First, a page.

This limitation means that the on-street parking program is today more of a “nice to have” rather than something you can count on as a permanent parking solution for your car. As a result, adoption as a first choice for urban parking has been slow and backyards and vacant lots are still getting paved for parking.
My own house has enough parking for all three units, but all things equal, I’d rather have more of that lot back for gardens, sheds, and outdoor space. I have friends and neighbors who don’t have that parking and I saw their struggles. I knew from living in other northeastern cities that it was possible for a city to plow the roads and still allow on-street parking.
Taking a Strong Towns Approach
Enter the Strong Towns movement: a bottom-up revolution in how we think about, plan for, and build communities that grows shared prosperity and resilience for everyone. They have a mantra for how to do public investment right:
Humbly observe where people in the community struggle.
Ask the question: What is the next smallest thing we can do right now to address that struggle?
Do that thing. Do it right now.
Members of my community formed a small group of about four households, and a few other allies, with me taking the lead on organizing and communications.
Setting the Right Tone
The next step was to figure out what our message would be. We wanted to highlight the benefits both to individuals who had nowhere else to go, but also to the city at large. So we focused on how parked cars on the street improve safety by slowing traffic and protecting the sidewalk. We talked about how moving cars out of backyards and vacant lots would free up land for new homes (helping our housing crisis) and gardens that would help reduce storm water run-off. We also highlighted how on-street parking draws people out onto the street (out of their garages and driveways, increasing conviviality). Lastly, although the group organizing it included city planners, developers, lawyers, and academics, we set a tone that we were just doing this as neighbors. Nothing would be “innovative,” “experimental,” “dense,” etc. We used simple language, no jargon, and focused on how we were doing tried and true things that have worked here and elsewhere for millions of people.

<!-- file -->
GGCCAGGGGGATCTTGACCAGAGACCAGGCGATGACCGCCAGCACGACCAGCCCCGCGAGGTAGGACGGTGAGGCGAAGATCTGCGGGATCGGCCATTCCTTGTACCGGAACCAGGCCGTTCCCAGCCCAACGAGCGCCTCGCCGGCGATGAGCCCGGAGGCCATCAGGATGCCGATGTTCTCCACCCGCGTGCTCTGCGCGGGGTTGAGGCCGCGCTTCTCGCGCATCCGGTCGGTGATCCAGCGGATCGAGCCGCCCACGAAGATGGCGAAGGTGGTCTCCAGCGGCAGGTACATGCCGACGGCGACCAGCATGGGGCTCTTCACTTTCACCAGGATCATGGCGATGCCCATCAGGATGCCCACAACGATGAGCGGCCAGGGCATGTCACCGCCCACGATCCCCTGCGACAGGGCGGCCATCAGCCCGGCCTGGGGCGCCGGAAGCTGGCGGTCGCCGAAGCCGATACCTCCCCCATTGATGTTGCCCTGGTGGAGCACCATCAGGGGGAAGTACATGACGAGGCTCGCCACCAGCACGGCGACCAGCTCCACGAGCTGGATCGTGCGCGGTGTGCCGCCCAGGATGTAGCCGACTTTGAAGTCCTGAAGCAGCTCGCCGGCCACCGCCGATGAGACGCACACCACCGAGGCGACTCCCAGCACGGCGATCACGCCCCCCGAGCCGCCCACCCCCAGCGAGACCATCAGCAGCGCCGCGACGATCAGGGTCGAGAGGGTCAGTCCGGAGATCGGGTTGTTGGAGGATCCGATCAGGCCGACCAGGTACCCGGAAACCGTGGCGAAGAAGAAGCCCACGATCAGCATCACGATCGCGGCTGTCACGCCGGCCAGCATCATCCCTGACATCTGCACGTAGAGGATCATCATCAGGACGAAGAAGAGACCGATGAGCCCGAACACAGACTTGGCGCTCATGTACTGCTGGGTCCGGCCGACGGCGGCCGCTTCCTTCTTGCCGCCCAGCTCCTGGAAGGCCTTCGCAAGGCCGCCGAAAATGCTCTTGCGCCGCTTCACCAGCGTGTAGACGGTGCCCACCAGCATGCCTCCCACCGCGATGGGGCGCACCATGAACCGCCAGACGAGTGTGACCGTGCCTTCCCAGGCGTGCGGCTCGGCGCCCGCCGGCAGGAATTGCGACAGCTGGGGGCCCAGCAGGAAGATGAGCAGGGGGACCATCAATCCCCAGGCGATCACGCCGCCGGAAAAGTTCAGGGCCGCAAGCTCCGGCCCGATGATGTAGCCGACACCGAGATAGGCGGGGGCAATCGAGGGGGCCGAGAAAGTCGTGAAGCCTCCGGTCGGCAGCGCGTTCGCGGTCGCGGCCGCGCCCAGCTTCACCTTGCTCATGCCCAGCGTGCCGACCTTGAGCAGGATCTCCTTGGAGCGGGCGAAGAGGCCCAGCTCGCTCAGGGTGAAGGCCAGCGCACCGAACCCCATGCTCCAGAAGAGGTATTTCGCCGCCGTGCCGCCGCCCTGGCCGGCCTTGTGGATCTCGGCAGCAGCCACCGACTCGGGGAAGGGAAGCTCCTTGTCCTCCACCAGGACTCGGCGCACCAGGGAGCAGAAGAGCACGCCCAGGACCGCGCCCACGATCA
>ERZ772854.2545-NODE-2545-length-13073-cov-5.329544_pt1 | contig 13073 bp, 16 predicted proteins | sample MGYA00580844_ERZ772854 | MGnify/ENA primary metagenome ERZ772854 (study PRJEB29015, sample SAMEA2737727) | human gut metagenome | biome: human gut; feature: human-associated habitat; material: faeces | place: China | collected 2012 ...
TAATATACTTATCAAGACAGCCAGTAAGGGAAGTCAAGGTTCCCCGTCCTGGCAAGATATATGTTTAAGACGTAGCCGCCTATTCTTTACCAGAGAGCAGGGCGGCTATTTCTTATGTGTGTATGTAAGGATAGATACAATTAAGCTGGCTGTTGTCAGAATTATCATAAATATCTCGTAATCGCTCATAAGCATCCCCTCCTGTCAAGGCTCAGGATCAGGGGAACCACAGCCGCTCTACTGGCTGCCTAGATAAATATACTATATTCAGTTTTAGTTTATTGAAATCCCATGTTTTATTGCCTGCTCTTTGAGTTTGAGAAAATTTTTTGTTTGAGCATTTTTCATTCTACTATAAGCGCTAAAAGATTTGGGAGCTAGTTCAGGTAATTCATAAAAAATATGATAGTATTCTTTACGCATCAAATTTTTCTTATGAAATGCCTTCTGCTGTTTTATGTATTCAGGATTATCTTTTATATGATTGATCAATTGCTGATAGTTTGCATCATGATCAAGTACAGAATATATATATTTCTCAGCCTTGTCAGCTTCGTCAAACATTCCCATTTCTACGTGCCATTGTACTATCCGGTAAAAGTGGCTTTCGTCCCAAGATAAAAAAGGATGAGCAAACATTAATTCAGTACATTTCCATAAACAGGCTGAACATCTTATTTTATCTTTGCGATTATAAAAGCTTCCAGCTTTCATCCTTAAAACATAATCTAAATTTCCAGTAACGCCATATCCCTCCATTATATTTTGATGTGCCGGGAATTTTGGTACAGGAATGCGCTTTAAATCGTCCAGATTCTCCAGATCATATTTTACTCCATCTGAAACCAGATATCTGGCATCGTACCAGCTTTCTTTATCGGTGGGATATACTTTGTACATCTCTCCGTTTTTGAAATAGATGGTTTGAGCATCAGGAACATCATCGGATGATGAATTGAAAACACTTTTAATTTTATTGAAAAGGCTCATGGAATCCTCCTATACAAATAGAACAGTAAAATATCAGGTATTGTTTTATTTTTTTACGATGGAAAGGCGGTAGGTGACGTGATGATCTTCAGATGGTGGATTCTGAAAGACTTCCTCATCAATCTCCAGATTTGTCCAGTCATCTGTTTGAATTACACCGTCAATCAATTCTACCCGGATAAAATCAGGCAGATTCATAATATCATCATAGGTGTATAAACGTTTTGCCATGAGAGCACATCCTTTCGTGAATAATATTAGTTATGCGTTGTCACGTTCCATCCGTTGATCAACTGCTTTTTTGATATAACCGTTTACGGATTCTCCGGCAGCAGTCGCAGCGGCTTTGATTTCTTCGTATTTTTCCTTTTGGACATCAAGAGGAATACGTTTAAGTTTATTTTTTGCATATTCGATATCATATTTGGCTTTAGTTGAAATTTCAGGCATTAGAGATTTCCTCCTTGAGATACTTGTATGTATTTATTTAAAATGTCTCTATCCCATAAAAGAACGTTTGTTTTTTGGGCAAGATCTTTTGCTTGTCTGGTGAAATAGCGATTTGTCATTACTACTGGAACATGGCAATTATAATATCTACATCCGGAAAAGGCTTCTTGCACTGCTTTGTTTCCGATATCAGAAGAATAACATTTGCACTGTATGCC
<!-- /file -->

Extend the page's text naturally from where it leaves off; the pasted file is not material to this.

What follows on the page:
Making a Splash
We started our campaign a year ago, in the middle of last winter, where the problems of the snow bans were in many people’s minds. We launched a change.org petition, sharing it around on Facebook, Twitter, Nextdoor, and through personal connections. We had over a 130 people sign it, mostly from our neighborhood. Now we had a constituency.
Making the Connections
Then, with our approach and our tone settled and a constituency at our back, we reached out to neighborhood elected officials, neighborhood organizations, and city staff. We came forward not stridently, but collaboratively, following the goals of our tone, above. We sought staff insights into the best way to design it. We lobbied city council and the mayor’s office. We didn’t demand action right away; we could wait for next year (this winter) so there was time to plan. We applauded every positive movement from within the city, and applied friendly relentless pressure when we didn’t hear back.